We came out fighting. Early in the first quarter, Danny Sutter recovered a fumble at the 50-yard line. Darnell Autry then gashed their defense and helped us get the ball to the six-yard line. On third down, Steve Schnur connected with David Beazley on a corner route. David stretched out and caught the ball right before crashing into the drum section of the Notre Dame band. We’d struck first and took the early 7-0 lead.
Our defense flew all over the field making play after play. We blitzed and sacked quarterback Ron Powlus. We intercepted passes and recovered fumbles. We frustrated them. They kicked a field goal in the second quarter to trim our lead to four points, but we answered with a nice drive of our own. On third and 7, Schnur connected with Brian Musso for 18-yards and the first down. A few plays later, Sam Valenzisi hit a field goal to regain the seven-point lead.
Notre Dame answered. In the second quarter they scored a touchdown on a three-yard run, but their freshman kicker shanked the extra point. His miss allowed us to keep a slim 10-9 lead.
Right before halftime, we forced Notre Dame to punt. With six seconds left, I ran onto the field. Coach Vanderlinden called a punt block, so I moved out to shadow the gunner as he ran down the field. On the snap, the gunner slipped inside me. I chased. As Musso caught the ball, I shoved my man in the back to prevent him from making the tackle. I threw my hands in the air to show the ref I hadn’t clipped him, but he didn’t buy it. The ref threw his flag. Not that it mattered. Musso only had a short return and Notre Dame declined the penalty.
We came out in the second half determined to put the game away. In years past, we would wilt in the second half and let the other team have their way with us. Coach Barnett didn’t want that to happen to us again this year, so he prepared us to play two halves. Two week before the game, he’d blown his whistle halfway through practice and had us go into the locker room for thirty minutes. We then came back out to the field and started practice all over again. The first time we did this, we came out sluggish. But after berating us and making us start all over again, we learned to come out with fire in our bellies. His ploy trained us to play for 40 minutes, and we felt prepared to dominate for four quarters.
In the third quarter, D’Wayne Bates flashed the talent that would make him one of the Big Ten’s most prolific receivers. D’Wayne had come to Northwestern from South Carolina as a quarterback, but since we already had plenty of talented throwers on our roster, Coach Barnett moved him to wide receiver. At 6’2”, 210 lbs, D’Wayne had good speed and the size to jump over the smaller corners. Coach Barnett had him redshirt his freshmen year so he could learn how to play the position. Every day in practice he made impossible catches with his long arms and soft hands. In front of a sold out crowd, D’Wayne did what we saw him do every day in practice. He found a seam in the middle on a slant and caught Steve’s 27-yard dart. The cornerback grabbed his legs and D’Wayne fell right on the chalk on the goal line. Touchdown! We went up 17-9. The crowd stood silent, stunned.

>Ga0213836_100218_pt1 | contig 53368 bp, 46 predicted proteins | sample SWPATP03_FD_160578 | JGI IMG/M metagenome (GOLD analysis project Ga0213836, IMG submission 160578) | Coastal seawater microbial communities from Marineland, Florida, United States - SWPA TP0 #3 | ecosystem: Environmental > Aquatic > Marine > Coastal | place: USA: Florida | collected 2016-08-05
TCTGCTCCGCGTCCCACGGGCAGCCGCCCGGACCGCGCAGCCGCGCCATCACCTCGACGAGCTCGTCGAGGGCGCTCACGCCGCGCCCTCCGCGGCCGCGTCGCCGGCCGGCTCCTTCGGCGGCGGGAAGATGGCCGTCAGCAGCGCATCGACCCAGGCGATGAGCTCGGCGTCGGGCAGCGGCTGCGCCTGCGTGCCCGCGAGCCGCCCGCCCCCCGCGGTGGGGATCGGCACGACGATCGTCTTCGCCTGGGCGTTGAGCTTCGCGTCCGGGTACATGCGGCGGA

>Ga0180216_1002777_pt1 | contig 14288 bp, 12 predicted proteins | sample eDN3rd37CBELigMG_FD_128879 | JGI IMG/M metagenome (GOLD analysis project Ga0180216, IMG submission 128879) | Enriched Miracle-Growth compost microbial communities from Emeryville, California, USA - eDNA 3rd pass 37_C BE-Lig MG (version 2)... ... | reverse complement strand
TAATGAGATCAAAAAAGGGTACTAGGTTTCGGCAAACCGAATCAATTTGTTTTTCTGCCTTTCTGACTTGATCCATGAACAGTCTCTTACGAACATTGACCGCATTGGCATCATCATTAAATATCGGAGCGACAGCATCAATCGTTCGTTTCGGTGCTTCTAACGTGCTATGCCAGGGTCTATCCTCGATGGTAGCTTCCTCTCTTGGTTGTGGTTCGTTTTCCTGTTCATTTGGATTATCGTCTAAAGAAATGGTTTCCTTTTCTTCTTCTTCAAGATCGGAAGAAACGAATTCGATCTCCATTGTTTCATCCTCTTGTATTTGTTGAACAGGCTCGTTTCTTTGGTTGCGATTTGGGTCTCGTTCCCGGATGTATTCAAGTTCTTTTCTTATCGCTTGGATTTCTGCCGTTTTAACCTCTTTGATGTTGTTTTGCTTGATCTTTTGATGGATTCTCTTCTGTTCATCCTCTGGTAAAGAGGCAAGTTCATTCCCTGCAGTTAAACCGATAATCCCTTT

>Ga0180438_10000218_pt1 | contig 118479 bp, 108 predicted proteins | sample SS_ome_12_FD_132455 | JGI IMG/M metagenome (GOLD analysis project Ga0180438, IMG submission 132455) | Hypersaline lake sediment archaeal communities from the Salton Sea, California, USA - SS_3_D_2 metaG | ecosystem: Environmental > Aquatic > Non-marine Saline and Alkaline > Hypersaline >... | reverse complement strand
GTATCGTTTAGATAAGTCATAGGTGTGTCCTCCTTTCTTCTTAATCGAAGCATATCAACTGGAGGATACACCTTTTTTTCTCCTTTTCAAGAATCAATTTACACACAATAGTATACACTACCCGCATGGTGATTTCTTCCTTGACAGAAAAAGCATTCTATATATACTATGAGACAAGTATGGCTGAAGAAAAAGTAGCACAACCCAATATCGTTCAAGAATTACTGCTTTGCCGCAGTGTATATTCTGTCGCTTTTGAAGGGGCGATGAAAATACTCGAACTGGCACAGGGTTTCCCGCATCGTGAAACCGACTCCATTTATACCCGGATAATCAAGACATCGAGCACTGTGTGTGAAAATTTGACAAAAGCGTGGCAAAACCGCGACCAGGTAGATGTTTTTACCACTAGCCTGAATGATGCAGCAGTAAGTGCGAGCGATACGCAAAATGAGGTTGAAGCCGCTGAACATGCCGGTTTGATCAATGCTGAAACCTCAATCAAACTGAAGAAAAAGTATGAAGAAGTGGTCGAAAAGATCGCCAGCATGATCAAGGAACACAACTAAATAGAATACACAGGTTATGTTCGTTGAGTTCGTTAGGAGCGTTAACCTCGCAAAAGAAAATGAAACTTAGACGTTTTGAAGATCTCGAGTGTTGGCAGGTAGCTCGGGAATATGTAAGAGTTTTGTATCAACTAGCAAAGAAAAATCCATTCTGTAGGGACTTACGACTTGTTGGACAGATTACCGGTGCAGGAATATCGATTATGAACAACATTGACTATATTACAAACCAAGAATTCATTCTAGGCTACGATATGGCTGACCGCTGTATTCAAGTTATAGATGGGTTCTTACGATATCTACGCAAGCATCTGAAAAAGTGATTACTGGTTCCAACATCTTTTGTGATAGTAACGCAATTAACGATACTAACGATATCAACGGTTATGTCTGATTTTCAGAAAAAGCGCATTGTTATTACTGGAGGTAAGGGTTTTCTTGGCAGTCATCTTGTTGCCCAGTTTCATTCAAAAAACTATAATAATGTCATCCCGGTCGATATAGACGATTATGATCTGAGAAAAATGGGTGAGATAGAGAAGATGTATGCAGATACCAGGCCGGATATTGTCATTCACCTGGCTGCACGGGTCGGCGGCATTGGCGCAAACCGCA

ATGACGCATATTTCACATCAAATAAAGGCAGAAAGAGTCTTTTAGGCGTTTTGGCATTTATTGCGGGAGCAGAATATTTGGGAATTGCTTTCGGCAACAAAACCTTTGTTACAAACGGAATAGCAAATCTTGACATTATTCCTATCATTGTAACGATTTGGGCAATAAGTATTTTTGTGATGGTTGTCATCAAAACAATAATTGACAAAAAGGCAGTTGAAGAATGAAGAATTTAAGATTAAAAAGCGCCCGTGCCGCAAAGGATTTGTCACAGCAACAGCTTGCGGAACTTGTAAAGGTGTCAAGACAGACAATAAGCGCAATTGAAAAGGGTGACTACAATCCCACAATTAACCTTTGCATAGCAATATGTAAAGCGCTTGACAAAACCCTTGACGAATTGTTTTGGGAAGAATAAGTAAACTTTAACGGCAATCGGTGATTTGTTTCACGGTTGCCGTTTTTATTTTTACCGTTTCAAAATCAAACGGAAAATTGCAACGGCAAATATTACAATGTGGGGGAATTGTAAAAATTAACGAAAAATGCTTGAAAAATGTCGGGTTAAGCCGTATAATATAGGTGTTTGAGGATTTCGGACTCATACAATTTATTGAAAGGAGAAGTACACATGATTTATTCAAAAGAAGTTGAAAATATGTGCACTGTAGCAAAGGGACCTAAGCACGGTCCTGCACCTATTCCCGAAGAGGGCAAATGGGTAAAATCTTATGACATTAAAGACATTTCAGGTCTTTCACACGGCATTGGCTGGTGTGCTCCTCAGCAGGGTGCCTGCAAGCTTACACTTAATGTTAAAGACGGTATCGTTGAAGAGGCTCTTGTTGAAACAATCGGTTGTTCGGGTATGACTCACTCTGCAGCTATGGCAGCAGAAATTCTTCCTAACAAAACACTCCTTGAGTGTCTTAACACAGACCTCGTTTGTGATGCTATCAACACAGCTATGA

In the fourth quarter, Notre Dame came back. They scored on a two-yard run to cut the lead to 17-15. They needed a two-point conversion to tie. On the snap, Ron Powlus stepped back to pass but tripped over his left guard’s leg. He quickly threw the ball in the air right as he fell to the ground. The refs ruled him down. No good! We still had the lead!
Some of us wondered if Marcel made that play for us.
Notre Dame would get one more shot. In the fourth quarter on fourth and two with four minutes left in the game, they decided to go for it. They ran a dive up the middle, but Danny Sutter and Matt Rice clogged the lane and threw running back Randy Kinder to the ground. Change of possession! We got the ball back!
Now we really felt the pressure. With less than four minutes left, we couldn’t make a mistake. We needed to control the clock. We ran the ball a couple times. The clock kept ticking down. On third and 8, Steve hit D’Wayne for the first down.
Now it was Darnell’s turn. He ripped off a couple long runs for first downs and the clock kept running. The seconds melted away. Less than 30 seconds now. Darnell ran it four yards. That was it! We watched the digital scoreboard clock countdown to zero.
We won 17-15!
We went crazy on the sideline. We’d beaten a Top Ten team on national television! We kept our poise and composure. We didn’t lift Coach Barnett on our shoulders. We simply hugged each other and ran back to the locker room full of joy. All of our hard work over the past two years had paid off! We went all in with Coach Barnett and he led us to the promised land! We trusted him and he held true to his word. We’d beaten Notre Dame, just like he said we would! We expected victory and we won!
We did it thanks to the efforts of both the offense and defense. Darnell ran for 160-yards. Steve passed for 166-yards and didn’t throw an interception. We only lost one fumble while Notre Dame lost two. Pat Fitzgerald had 15 tackles. Our defensive front sacked Powlus four times. It was a total team effort.
The next morning, the sports sections of every national newspaper highlighted our win over Notre Dame. “Upset Of The Century: Do You Believe In Miracles?” the Chicago Sun-Times headline read.
Reporters called our victory over Notre Dame one of the most surprising upsets of all time. That upset us. We’d expected to win. We knew we were going to win. Why couldn’t the pundits see this wasn’t a fluke? We really were a good team! But despite the good win, we knew we’d have to continue to fight the uphill battle against the losing history of Northwestern football. No one saw us as winners except us. Too bad the good feelings and positive vibes didn’t last long.